|Related Articles: Movies, All|
Fantastic Mr. Fox
Crossing Boundaries and Generations
by Martin Malloy on Nov 19, 2009
Rating: 5 out of 5 stars.
Wes Anderson's films have always existed in a slightly altered version of our world. The characters are obviously human and they exist in places we recognize, but something is always a bit off. So it's no surprise that he's similarly drawn to the world of Roald Dahl. Dahl's vision is surely more fantastical than Anderson's, but they both posses an innately dry sense of humor and a similar whimsical way of viewing the world.
While Dahl created children's stories that adults could admire, Anderson creates a film for adults and children alike. It's with these sensibilities that Anderson is able to not only stay true to Dahl's original version of Fantastic Mr. Fox, but also create a masterpiece that is undeniably his own.
Anderson's decision to create a stop-motion film instead of straight animation is a testament to the fact that he understands the story he's telling and how he wants it to be told. Stop-motion allows the characters to actually exist as puppets, creating a sense of reality that is offset by anthropomorphic animals. It also gives it an inherently retro feeling that is now the Wes Anderson trademark. Whether the story actually exists in the 1970s is erroneous as it adds to a faint feeling of nostalgia for a time lost.
On the surface, the tale of Mr. Fox is a simple one, but underneath it's a fairly complex mediation on the ideas of family, community and the nature of being. By nature, Mr. Fox (George Clooney) kills animals. It's what he's meant to do. But after he's caged stealing chickens with his wife, Mrs. Fox (Meryl Streep), she confides she's pregnant and he can't continue with this risky way of life if he's to have a family.
Years have passed — decades in fox years — and Mr. Fox is now the patriarch of a poor, but seemingly happy family. However, they're anything but content. Mr. Fox is an unread newspaper columnist and his son Ash (Jason Schwartzman) is in the middle of adolescent frustration and rebellion. Attempting to up their social status, and thus happiness, Mr. Fox convinces his realtor Badger (Bill Murray) to purchase a beautiful tree house near three of the biggest, and most frightening, farms. It's these farms that hold the most interest for Mr. Fox, though, and he plans one last mission. It's this through this last mission that Mr. Fox causes the downfall not only of himself and his family, but also of the entire community. The three farmers, Boggis, Bunce and Bean, soon wage war against Fox and his associates as they struggle to survive.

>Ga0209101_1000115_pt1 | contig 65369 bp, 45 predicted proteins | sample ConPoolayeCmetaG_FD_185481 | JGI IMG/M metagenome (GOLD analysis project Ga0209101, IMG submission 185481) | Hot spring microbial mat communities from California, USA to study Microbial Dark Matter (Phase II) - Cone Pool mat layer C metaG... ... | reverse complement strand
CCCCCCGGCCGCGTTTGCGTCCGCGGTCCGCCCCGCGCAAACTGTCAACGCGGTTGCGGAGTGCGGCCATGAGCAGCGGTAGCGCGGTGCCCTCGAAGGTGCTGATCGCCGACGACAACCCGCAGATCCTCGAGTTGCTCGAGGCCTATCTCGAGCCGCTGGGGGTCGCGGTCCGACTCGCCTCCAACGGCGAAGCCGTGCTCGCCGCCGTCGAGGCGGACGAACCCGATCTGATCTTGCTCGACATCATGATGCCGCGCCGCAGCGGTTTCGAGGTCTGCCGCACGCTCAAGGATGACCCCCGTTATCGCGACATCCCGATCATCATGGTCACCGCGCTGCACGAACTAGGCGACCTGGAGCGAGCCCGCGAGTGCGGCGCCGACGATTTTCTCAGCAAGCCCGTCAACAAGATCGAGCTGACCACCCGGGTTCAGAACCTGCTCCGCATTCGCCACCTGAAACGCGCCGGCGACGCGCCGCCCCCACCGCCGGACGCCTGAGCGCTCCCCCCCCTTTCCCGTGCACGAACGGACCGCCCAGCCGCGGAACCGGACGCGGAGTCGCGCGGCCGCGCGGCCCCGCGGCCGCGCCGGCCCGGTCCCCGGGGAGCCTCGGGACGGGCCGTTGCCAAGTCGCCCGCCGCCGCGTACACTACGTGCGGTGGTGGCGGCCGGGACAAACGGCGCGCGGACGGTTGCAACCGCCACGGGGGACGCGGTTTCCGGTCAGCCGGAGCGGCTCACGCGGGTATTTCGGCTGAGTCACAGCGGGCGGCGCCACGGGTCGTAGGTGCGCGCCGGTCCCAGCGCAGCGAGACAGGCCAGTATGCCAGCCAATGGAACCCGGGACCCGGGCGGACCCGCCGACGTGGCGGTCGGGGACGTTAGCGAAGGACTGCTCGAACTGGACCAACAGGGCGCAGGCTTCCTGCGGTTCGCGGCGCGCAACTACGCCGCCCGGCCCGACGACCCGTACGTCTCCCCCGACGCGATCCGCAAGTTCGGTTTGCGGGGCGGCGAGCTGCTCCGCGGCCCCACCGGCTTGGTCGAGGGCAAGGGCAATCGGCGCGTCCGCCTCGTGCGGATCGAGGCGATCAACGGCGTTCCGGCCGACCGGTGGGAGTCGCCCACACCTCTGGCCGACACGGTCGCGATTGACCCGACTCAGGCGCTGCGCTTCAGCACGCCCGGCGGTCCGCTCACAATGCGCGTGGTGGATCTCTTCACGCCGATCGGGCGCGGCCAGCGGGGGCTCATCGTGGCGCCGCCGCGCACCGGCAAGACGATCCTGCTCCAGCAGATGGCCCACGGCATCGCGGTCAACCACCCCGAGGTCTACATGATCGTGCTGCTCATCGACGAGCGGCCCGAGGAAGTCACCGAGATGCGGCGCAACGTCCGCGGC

Through Dahl's tale of self-discovery Anderson utilizes his mastery of subtle humor coupled with beautiful imagery to create a film that crosses boundaries and generations. Of course, no Wes Anderson film would be complete without some classic rock and The Beach Boys' "Heroes and Villains" and "I Get Around" set the tone for a film that's as fun as it is a serious work of art.
The cast is also superb, especially Clooney and Schwartzman, who forego the usual grandiose voice gestures present in cartoons and provide a subtle, deadpan delivery that supports Anderson's vision. Schwartzman doesn't attempt to disguise his blatantly adult voice, creating an irony in Ash's journey from childhood to manhood. It's these minor details that Anderson is a master of, and it’s what makes a good film a great one.
Although Wes Anderson has created a truly divisive career of praise and criticism Fantastic Mr. Fox proves that, love him or hate him, he’s a true commander of the screen.
by Martin Malloy on Nov 19, 2009